In this masterly new work, acclaimed historian Giles MacDonogh explores the moment when Hitler gambled everything. Until 1938, Hitler could be dismissed as a ruthless but efficient dictator, a problem to Germany alone; after 1938 he was clearly a threat to the entire world. In that year The Third Reich came of age and the Führer showed his hand bringing Germany into line with Nazi ideology and revealing long-held plans to take back those parts of Europe lost to Greater Germany after the First World War. The sequence of events began in January with the purging of the army, and escalated with the merger with Austria - the Anschluss, and the first persecutions of Viennese Jewry. In the following months Hitler moulded the nation to his will. Elections brought him a 99 per cent approval rating. MacDonogh gives a full account of the nationalist opposition that failed to topple Hitler in September 1938. By the end of the year the brutal reality of the Nazi regime was revealed by Joseph Goebbels in Kristallnacht, a nationwide assault on Germanys native Jewish population. MacDonoghs access to many new sources gives insights into what life was like under the eye of the regime, revealing the role of the Anglican Church after the Anschluss, saving those Jews who were willing to convert, and also the Kendrick Affair the still-secret details of the Austrian double agent who brought down the whole MI6 operation in Austria and Germany, just as the Chamberlain government began negotiations with Hitler at Munich. A remarkable and revealing account of Hitlers opening moves to war. Praise for After the Reich: He has a profound understanding of Germany, which he communicates in a humane and engaging style... a remarkable book. Michael Burleigh Brings together many stories that deserve to be much better known. Max Hastings, Sunday Times It is not only a fascinating story but a unique and valuable historical document. New York Review of Books Macdonogh's eloquent account of the suffering of these people is, hopefully, able to evoke strong feelings of both revulsion and compassion from most readers Booklist [A] superb book written by a sympathetic writer in perfect control of his often dreadful material. Overall, MacDonogh has told a story that had to be told and told it very well. History Today A gruelling but important book. Sunday Telegraph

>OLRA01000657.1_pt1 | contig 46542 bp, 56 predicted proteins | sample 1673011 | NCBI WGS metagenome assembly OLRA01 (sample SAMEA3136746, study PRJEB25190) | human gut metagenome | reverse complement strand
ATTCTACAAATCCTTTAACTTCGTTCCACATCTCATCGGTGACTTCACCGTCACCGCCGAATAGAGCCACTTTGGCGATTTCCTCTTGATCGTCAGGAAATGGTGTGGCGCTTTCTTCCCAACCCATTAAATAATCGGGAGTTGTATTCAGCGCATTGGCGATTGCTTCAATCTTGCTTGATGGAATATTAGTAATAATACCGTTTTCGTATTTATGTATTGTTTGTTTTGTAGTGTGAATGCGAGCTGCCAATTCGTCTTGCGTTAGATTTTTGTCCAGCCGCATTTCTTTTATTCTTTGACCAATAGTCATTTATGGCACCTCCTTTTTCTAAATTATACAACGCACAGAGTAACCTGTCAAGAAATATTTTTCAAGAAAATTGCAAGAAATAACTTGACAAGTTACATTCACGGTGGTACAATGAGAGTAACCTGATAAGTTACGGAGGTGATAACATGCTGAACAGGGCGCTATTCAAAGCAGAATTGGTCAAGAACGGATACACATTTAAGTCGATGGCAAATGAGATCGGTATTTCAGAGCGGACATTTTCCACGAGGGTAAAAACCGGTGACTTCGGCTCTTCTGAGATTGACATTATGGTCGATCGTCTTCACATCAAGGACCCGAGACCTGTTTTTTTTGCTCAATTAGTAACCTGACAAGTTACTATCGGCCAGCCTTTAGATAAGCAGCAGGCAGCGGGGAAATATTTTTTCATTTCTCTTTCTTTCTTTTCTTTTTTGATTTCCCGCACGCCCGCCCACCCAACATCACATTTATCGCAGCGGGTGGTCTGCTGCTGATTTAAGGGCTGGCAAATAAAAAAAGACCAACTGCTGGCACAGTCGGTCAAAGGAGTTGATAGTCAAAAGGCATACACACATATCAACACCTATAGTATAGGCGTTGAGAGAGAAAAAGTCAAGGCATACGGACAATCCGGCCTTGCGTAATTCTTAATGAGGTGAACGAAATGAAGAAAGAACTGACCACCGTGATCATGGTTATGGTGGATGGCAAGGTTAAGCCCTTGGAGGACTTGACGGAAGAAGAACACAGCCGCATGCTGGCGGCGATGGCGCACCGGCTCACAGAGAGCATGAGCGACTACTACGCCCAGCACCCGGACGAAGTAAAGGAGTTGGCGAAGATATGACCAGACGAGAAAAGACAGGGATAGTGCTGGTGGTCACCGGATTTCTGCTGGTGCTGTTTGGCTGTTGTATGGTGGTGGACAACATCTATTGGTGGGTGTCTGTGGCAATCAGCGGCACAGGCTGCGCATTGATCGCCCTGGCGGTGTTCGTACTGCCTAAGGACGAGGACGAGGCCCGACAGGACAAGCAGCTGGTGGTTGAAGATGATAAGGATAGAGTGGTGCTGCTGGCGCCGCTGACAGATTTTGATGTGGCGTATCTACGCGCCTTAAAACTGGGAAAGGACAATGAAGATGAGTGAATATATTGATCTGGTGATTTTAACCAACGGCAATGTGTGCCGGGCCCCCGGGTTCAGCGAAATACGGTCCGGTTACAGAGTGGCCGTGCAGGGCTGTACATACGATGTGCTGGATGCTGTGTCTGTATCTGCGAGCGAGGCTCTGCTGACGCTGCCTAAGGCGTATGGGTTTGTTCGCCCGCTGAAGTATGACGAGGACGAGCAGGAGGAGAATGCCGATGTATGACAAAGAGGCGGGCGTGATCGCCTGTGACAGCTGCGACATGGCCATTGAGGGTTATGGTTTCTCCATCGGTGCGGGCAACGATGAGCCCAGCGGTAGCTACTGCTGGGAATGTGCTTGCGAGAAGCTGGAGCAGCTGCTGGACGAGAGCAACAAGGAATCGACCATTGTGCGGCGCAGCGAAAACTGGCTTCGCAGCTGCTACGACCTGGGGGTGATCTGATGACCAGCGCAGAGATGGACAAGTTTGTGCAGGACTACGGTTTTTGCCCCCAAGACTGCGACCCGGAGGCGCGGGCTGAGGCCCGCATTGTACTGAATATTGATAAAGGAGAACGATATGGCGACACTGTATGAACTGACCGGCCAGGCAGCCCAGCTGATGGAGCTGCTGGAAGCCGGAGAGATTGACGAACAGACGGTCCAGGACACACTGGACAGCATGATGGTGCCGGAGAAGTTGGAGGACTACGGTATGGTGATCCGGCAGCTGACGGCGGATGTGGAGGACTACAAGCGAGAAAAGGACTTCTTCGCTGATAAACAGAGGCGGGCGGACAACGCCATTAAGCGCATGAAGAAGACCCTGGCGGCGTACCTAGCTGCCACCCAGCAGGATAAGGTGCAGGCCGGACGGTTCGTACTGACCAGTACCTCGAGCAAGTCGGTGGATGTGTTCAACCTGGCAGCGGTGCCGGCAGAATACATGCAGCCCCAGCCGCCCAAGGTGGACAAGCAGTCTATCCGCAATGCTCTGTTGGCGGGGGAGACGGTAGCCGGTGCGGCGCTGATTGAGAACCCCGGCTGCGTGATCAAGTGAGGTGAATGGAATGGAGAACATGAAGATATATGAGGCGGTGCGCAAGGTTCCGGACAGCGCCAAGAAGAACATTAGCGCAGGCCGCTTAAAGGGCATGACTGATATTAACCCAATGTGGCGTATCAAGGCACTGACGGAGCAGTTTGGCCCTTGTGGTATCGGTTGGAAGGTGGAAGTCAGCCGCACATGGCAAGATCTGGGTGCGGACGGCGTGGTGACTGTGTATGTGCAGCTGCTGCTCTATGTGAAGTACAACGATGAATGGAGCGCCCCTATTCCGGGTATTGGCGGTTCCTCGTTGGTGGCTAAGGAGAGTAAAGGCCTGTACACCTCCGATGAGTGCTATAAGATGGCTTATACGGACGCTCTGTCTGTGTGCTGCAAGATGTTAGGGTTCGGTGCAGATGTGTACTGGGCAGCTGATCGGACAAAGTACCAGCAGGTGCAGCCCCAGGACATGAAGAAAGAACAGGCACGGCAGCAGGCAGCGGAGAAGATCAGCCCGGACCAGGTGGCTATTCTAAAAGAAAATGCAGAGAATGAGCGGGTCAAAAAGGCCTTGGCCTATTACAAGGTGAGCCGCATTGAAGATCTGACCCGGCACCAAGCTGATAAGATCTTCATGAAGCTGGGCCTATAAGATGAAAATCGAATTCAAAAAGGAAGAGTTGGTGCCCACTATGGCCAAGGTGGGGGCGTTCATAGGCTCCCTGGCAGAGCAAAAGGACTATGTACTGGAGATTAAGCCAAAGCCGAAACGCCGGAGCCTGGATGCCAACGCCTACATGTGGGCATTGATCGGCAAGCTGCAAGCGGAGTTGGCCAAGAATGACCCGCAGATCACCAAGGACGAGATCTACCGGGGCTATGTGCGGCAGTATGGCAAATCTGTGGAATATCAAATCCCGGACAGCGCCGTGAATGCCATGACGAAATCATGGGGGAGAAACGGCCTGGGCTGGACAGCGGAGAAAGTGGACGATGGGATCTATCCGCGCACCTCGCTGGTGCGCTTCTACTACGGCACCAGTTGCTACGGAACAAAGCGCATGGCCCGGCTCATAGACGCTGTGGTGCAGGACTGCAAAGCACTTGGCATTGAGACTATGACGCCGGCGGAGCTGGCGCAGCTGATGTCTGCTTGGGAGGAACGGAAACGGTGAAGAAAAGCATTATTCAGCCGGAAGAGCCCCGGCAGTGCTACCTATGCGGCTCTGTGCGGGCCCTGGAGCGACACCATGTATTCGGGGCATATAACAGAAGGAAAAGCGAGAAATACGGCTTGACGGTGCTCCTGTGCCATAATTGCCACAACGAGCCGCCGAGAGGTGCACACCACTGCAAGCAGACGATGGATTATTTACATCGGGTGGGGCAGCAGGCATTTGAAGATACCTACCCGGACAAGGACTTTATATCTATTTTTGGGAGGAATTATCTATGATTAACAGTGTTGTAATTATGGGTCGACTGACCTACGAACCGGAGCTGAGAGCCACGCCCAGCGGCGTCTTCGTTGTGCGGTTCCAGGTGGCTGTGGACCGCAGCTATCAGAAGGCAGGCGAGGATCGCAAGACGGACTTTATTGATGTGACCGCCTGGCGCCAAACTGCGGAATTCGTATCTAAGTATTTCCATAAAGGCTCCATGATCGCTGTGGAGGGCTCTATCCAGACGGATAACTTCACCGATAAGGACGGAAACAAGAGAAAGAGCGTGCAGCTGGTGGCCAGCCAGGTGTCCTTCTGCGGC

Giles MacDonogh is a British writer, historian and translator. His blog may be read on www.MacDonogh.co.uk
He has worked as a journalist most notably for the Financial Times (1988 - 2003), where he covered food, drink and a variety of other subjects. He has also contributed to most of the other important British newspapers, and is a regular contributor to the Times. As a historian, MacDonogh concentrates on central Europe, principally Germany.
He was educated at the City of London School and Balliol College, Oxford, where he read modern history. He later carried out historical research at the École pratique des hautes études in Paris.
MacDonogh is the author of fourteen books, chiefly about German history, but also on gastronomy and wine. In 1988 he won a Glenfiddich Special Award for his first book A Palate in Revolution (Robin Clark) and was short listed for the André Simon Award. His books have been translated into French, Italian, Spanish, German, Chinese, Slovakian, Russian, Bulgarian and Polish.
Writing in the Spectator Magazine, Graham Stewart said "Giles MacDonogh has repeatedly shown himself to be in the front rank of British scholars of German history. The depth of his human understanding, the judiciousness of his pickings from source material and the quality of his writing make this book at once gripping and grave. Graham Stewart, playing for high stakes, Spectator Magazine, 15 August 2009.
His latest book is The Great Battles (Quercus 2010).